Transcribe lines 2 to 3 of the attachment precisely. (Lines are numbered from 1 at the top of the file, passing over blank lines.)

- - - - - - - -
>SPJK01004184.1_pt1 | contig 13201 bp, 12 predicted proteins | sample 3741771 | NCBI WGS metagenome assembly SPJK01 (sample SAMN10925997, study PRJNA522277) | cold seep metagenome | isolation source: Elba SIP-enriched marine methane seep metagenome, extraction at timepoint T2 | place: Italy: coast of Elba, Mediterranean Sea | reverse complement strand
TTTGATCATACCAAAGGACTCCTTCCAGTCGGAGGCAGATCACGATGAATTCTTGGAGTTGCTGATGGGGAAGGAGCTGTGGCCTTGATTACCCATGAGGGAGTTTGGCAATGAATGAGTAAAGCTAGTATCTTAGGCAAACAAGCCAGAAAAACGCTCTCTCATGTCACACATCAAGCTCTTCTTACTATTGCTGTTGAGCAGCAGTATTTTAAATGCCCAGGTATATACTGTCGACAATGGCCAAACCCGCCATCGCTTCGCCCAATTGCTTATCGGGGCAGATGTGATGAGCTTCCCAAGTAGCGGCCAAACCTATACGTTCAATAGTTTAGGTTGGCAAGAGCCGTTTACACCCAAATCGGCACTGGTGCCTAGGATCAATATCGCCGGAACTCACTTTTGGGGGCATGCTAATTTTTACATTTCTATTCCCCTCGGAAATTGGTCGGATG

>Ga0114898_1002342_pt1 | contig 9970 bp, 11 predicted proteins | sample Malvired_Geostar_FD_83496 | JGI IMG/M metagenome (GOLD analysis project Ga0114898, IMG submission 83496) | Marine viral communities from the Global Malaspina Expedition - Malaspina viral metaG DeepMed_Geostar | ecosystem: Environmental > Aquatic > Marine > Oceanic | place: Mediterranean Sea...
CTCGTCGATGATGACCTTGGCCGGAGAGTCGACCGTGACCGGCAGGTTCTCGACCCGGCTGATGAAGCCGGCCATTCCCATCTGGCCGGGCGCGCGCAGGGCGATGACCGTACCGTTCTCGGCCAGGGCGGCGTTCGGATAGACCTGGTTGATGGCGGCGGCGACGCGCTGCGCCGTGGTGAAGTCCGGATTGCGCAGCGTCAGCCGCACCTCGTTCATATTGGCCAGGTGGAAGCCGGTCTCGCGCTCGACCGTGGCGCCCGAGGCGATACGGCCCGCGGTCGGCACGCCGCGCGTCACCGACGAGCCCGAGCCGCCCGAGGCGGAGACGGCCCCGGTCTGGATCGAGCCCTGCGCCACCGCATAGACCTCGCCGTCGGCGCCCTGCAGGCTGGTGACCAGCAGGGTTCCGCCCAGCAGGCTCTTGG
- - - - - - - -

TTTGATCATACCAAAGGACTCCTTCCAGTCGGAGGCAGATCACGATGAATTCTTGGAGTTGCTGATGGGGAAGGAGCTGTGGCCTTGATTACCCATGAGGGAGTTTGGCAATGAATGAGTAAAGCTAGTATCTTAGGCAAACAAGCCAGAAAAACGCTCTCTCATGTCACACATCAAGCTCTTCTTACTATTGCTGTTGAGCAGCAGTATTTTAAATGCCCAGGTATATACTGTCGACAATGGCCAAACCCGCCATCGCTTCGCCCAATTGCTTATCGGGGCAGATGTGATGAGCTTCCCAAGTAGCGGCCAAACCTATACGTTCAATAGTTTAGGTTGGCAAGAGCCGTTTACACCCAAATCGGCACTGGTGCCTAGGATCAATATCGCCGGAACTCACTTTTGGGGGCATGCTAATTTTTACATTTCTATTCCCCTCGGAAATTGGTCGGATG

>Ga0114898_1002342_pt1 | contig 9970 bp, 11 predicted proteins | sample Malvired_Geostar_FD_83496 | JGI IMG/M metagenome (GOLD analysis project Ga0114898, IMG submission 83496) | Marine viral communities from the Global Malaspina Expedition - Malaspina viral metaG DeepMed_Geostar | ecosystem: Environmental > Aquatic > Marine > Oceanic | place: Mediterranean Sea...